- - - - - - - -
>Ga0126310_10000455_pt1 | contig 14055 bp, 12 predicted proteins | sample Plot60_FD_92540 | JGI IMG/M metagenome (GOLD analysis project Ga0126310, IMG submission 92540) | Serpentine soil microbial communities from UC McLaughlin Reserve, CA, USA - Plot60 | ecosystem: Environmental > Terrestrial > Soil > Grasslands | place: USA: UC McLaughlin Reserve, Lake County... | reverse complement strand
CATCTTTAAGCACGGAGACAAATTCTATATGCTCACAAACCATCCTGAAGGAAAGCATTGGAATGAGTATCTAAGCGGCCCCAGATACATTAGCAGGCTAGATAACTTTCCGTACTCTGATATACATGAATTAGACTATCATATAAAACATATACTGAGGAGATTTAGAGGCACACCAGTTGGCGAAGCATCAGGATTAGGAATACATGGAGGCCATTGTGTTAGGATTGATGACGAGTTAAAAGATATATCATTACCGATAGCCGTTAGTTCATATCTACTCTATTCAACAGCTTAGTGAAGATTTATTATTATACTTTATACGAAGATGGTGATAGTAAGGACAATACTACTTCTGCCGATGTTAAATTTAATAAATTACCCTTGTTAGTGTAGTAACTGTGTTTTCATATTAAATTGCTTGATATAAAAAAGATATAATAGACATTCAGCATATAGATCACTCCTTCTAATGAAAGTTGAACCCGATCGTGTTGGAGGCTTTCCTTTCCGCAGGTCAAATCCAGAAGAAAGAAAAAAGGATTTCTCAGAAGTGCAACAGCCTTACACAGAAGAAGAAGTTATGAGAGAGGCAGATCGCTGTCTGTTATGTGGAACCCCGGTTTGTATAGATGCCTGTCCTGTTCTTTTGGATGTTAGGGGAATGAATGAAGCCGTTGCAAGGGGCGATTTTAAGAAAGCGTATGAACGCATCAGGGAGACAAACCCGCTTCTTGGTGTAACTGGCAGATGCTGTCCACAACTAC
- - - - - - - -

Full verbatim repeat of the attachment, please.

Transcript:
>Ga0126310_10000455_pt1 | contig 14055 bp, 12 predicted proteins | sample Plot60_FD_92540 | JGI IMG/M metagenome (GOLD analysis project Ga0126310, IMG submission 92540) | Serpentine soil microbial communities from UC McLaughlin Reserve, CA, USA - Plot60 | ecosystem: Environmental > Terrestrial > Soil > Grasslands | place: USA: UC McLaughlin Reserve, Lake County... | reverse complement strand
CATCTTTAAGCACGGAGACAAATTCTATATGCTCACAAACCATCCTGAAGGAAAGCATTGGAATGAGTATCTAAGCGGCCCCAGATACATTAGCAGGCTAGATAACTTTCCGTACTCTGATATACATGAATTAGACTATCATATAAAACATATACTGAGGAGATTTAGAGGCACACCAGTTGGCGAAGCATCAGGATTAGGAATACATGGAGGCCATTGTGTTAGGATTGATGACGAGTTAAAAGATATATCATTACCGATAGCCGTTAGTTCATATCTACTCTATTCAACAGCTTAGTGAAGATTTATTATTATACTTTATACGAAGATGGTGATAGTAAGGACAATACTACTTCTGCCGATGTTAAATTTAATAAATTACCCTTGTTAGTGTAGTAACTGTGTTTTCATATTAAATTGCTTGATATAAAAAAGATATAATAGACATTCAGCATATAGATCACTCCTTCTAATGAAAGTTGAACCCGATCGTGTTGGAGGCTTTCCTTTCCGCAGGTCAAATCCAGAAGAAAGAAAAAAGGATTTCTCAGAAGTGCAACAGCCTTACACAGAAGAAGAAGTTATGAGAGAGGCAGATCGCTGTCTGTTATGTGGAACCCCGGTTTGTATAGATGCCTGTCCTGTTCTTTTGGATGTTAGGGGAATGAATGAAGCCGTTGCAAGGGGCGATTTTAAGAAAGCGTATGAACGCATCAGGGAGACAAACCCGCTTCTTGGTGTAACTGGCAGATGCTGTCCACAACTAC